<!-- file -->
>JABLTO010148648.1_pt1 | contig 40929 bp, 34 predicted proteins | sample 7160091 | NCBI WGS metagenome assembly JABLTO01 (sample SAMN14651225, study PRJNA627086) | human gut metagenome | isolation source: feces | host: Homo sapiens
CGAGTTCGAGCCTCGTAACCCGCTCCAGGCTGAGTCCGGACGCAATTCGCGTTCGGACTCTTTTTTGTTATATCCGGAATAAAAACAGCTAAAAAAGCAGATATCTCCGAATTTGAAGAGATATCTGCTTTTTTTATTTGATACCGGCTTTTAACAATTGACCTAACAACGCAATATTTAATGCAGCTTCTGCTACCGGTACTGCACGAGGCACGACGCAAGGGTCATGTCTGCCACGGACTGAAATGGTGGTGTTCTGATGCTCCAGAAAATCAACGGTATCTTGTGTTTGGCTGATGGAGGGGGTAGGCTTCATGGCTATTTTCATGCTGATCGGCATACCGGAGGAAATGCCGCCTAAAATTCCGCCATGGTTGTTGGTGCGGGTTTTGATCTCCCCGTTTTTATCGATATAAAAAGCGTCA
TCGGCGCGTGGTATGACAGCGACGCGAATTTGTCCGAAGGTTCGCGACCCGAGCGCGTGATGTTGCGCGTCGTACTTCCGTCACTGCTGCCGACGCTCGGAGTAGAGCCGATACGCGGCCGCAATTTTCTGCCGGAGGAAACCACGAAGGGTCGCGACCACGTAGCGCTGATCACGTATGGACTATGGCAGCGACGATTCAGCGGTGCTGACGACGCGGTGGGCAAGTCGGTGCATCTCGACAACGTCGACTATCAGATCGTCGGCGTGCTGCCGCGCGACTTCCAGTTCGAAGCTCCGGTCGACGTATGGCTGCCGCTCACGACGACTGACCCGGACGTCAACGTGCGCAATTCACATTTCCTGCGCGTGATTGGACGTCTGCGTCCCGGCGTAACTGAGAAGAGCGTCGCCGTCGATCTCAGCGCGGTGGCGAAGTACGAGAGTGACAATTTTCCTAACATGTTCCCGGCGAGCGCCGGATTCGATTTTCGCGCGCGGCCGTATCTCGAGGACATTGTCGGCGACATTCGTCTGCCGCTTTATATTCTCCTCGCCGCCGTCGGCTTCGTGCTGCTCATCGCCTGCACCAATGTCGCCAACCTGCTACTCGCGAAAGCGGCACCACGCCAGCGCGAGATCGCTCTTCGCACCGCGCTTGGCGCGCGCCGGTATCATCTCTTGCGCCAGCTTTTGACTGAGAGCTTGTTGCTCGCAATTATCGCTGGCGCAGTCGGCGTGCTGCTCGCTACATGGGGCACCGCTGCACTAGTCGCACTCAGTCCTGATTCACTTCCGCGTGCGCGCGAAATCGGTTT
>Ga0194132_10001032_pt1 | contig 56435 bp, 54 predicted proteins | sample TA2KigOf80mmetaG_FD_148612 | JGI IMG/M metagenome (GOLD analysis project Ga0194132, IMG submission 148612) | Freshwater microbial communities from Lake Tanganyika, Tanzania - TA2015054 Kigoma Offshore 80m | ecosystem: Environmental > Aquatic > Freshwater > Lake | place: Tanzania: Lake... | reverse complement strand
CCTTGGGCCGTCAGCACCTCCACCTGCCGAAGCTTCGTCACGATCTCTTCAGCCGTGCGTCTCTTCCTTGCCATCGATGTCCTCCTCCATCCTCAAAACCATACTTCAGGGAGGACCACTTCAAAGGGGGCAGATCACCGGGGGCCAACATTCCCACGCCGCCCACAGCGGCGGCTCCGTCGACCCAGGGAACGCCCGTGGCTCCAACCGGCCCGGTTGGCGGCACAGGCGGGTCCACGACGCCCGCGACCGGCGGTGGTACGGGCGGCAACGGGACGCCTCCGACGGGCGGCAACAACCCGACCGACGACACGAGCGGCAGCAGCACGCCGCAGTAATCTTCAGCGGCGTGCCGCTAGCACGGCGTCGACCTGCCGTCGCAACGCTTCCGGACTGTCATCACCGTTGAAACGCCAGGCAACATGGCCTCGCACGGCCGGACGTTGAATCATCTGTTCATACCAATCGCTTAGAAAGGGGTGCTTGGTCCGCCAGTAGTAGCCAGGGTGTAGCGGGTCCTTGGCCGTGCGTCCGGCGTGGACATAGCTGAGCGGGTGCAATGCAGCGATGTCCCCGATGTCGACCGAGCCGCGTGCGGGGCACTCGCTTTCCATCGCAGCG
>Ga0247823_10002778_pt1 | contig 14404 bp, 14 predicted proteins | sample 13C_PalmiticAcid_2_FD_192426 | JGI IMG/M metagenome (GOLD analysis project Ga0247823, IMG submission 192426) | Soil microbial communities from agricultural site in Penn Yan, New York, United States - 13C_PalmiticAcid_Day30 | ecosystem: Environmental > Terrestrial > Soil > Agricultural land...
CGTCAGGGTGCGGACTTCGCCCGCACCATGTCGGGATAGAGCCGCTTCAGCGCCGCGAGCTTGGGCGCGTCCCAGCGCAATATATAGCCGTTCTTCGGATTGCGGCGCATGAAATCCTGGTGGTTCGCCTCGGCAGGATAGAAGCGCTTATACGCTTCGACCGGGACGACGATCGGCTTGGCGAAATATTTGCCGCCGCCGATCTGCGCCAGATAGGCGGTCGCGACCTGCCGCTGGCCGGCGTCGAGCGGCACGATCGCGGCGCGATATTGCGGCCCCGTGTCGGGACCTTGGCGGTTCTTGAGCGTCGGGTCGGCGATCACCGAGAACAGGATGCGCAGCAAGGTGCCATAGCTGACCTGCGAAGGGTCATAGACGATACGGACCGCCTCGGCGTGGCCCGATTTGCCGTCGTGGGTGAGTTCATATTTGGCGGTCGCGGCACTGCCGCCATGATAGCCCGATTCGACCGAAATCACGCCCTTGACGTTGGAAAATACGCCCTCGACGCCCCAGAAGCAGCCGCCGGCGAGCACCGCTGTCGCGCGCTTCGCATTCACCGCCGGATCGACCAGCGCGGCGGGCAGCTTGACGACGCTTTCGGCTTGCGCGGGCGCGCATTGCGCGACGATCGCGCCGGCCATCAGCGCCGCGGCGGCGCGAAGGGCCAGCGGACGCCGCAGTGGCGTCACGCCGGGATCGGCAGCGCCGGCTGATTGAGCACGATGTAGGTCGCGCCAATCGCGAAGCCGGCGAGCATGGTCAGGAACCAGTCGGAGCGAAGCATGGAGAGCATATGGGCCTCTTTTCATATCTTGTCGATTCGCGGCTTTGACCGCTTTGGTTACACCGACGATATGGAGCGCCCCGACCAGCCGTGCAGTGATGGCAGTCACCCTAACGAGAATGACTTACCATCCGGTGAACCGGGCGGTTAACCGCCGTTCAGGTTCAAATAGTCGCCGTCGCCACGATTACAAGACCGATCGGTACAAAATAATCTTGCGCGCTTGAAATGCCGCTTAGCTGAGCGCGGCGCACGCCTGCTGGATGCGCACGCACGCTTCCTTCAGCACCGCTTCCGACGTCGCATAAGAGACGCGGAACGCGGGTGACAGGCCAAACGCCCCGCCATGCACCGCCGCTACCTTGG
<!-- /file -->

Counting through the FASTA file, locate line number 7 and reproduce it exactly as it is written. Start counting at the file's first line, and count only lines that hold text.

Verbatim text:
CGTCAGGGTGCGGACTTCGCCCGCACCATGTCGGGATAGAGCCGCTTCAGCGCCGCGAGCTTGGGCGCGTCCCAGCGCAATATATAGCCGTTCTTCGGATTGCGGCGCATGAAATCCTGGTGGTTCGCCTCGGCAGGATAGAAGCGCTTATACGCTTCGACCGGGACGACGATCGGCTTGGCGAAATATTTGCCGCCGCCGATCTGCGCCAGATAGGCGGTCGCGACCTGCCGCTGGCCGGCGTCGAGCGGCACGATCGCGGCGCGATATTGCGGCCCCGTGTCGGGACCTTGGCGGTTCTTGAGCGTCGGGTCGGCGATCACCGAGAACAGGATGCGCAGCAAGGTGCCATAGCTGACCTGCGAAGGGTCATAGACGATACGGACCGCCTCGGCGTGGCCCGATTTGCCGTCGTGGGTGAGTTCATATTTGGCGGTCGCGGCACTGCCGCCATGATAGCCCGATTCGACCGAAATCACGCCCTTGACGTTGGAAAATACGCCCTCGACGCCCCAGAAGCAGCCGCCGGCGAGCACCGCTGTCGCGCGCTTCGCATTCACCGCCGGATCGACCAGCGCGGCGGGCAGCTTGACGACGCTTTCGGCTTGCGCGGGCGCGCATTGCGCGACGATCGCGCCGGCCATCAGCGCCGCGGCGGCGCGAAGGGCCAGCGGACGCCGCAGTGGCGTCACGCCGGGATCGGCAGCGCCGGCTGATTGAGCACGATGTAGGTCGCGCCAATCGCGAAGCCGGCGAGCATGGTCAGGAACCAGTCGGAGCGAAGCATGGAGAGCATATGGGCCTCTTTTCATATCTTGTCGATTCGCGGCTTTGACCGCTTTGGTTACACCGACGATATGGAGCGCCCCGACCAGCCGTGCAGTGATGGCAGTCACCCTAACGAGAATGACTTACCATCCGGTGAACCGGGCGGTTAACCGCCGTTCAGGTTCAAATAGTCGCCGTCGCCACGATTACAAGACCGATCGGTACAAAATAATCTTGCGCGCTTGAAATGCCGCTTAGCTGAGCGCGGCGCACGCCTGCTGGATGCGCACGCACGCTTCCTTCAGCACCGCTTCCGACGTCGCATAAGAGACGCGGAACGCGGGTGACAGGCCAAACGCCCCGCCATGCACCGCCGCTACCTTGG